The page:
Sounds like you've gotten good advice. I think world of wool will be much more economical than the hobby packs. There is lots of information on our blog, just click on the grey button at the bottom of any forum screen to go there. We have tutorials and if you put your key words that you want to know about in the search box, you can bring up other posts that might help you. 5 fleeces is a lot of wool - I have used up one fleece in about one year. But I don't make tons of stuff like Ann does. Have fun and just experiment, that's the easiest way to learn.
I also recommend world of wool over Hobbycraft, they offer "select your own mixed bags" of merino (I think it was 25g per colour and you need to order a minimum of 4). Their wool is generally good quality too, sometimes wool that has been sitting on the shelf for months or years will have started to felt in the bag making it difficult to lay out.
The botany lap waste is fun, it's like a woolly lucky dip and is great to play with but it is often difficult to tell what breed of sheep your samples have come from so you might get unexpected results.
Oh and beware of ebay - I'm not sure why but wool on there tends to be more expensive than World of Wool and it really is a lucky dip, sometimes what you get is closer to felt than roving and it's not always the breed the seller thinks it is!
Thank you all for being so helpful, I have taken a look at World of Wool and will be placing g an order soon when I'm in a position for it to be a substantial one. I have looked also at EBay but decided not to go that way until I have more knowledge, as I found it mind boggling. I probably will still nip to hobbycraft and get a couple of small packs because I am itching to have a go at probably needle felting and £1.90 or so isn't too bad if I mess up. I don't know if anyone is familiar with a shop called The Range, they have a great craft department and often cheaper than hobbycraft, so will check if they also stock roving. I have taken a look at a lot of the topics on the forum, also read quite a few of the blogs and finding it all very helpful and interesting. And all the work I have seen is very inspireing, you are all very talented. And Teri I am in the Norh west of England in Lancashire not far from Manchester.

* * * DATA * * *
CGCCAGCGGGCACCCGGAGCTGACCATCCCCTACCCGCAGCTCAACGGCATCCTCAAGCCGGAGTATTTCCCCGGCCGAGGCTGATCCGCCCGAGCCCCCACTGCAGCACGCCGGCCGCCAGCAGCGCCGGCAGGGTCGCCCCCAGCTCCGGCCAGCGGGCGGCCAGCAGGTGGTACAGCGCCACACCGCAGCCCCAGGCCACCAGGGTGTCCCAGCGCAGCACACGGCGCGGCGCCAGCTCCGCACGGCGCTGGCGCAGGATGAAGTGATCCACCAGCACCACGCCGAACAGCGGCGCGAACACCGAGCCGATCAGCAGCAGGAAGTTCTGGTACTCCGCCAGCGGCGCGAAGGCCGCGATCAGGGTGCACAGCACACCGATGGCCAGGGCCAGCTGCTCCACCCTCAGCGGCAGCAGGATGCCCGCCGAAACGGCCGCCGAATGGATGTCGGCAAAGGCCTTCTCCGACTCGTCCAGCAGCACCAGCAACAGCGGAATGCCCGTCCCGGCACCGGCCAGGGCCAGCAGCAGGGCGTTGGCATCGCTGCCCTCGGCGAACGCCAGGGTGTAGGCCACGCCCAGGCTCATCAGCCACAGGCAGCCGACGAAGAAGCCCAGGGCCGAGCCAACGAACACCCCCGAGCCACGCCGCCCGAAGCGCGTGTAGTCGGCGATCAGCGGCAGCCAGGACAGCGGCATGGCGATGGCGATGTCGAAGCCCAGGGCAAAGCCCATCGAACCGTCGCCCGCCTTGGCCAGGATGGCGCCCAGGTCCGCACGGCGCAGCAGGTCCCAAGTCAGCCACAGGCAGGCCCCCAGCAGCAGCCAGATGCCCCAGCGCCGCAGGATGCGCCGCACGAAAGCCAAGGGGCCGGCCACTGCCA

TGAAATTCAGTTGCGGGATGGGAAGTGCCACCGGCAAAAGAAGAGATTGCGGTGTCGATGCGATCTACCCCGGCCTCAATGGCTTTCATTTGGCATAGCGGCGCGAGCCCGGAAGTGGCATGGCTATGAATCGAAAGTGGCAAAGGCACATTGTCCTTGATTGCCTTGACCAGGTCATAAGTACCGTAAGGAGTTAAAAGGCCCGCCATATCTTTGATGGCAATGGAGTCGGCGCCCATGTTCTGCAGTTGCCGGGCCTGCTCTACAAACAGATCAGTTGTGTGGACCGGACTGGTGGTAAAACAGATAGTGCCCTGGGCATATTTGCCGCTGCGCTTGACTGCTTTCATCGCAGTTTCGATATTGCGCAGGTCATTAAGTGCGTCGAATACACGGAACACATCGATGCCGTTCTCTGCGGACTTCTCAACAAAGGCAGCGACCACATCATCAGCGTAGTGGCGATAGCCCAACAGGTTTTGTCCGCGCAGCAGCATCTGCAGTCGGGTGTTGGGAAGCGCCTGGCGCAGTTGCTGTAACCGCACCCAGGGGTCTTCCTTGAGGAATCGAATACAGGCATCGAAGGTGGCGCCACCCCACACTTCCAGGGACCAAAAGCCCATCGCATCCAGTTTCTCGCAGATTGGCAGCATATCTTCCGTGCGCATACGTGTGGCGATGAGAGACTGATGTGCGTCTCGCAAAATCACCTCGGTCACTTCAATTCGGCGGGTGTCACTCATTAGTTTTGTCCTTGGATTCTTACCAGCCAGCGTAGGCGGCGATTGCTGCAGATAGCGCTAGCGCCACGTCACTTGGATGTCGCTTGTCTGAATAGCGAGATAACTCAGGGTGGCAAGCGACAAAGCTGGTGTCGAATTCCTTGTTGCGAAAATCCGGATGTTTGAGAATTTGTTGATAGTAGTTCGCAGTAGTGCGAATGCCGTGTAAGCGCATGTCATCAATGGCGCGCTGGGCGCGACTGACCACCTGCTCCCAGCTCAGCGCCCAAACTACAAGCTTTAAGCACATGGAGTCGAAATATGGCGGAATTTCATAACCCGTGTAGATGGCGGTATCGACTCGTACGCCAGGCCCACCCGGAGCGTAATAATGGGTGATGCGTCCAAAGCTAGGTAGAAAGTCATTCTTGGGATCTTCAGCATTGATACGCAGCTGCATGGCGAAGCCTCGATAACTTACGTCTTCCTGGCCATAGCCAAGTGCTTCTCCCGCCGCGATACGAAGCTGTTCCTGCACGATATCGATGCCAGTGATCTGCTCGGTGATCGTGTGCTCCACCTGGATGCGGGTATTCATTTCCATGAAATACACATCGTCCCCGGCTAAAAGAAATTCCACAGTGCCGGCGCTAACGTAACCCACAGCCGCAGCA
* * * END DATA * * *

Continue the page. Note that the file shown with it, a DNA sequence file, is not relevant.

I'd definitely agree with World of Wool, Far cheaper than Hobby Craft. So cheap in fact it's cheaper to get the train to Huddersfield, and buy your wool in person than going to Hobby Craft. But their postage is good.
Have a look at their natural wools, like Ann said, coarser wools are better for needle felting, World of Wool do some washed (sometimes called scoured) wools which are good for needle felting, very cheap, they can be teased apart, but need carding really. Their natural wool tops can be pulled off and 'messed up' for needle felting, Merino isn't easy to needlefelt really.
Also, English 56s is a blend which is very cheap, good for needling and good for felting, especially if you want to practise with a cheaper wool.
I hadnt realised world of wool was an actual factory you could visit, I have just done a Google maps search and its only 36 miles away from me. I am pos going to Leeds one day next week so may do a bit of a de tour and pay them a visit.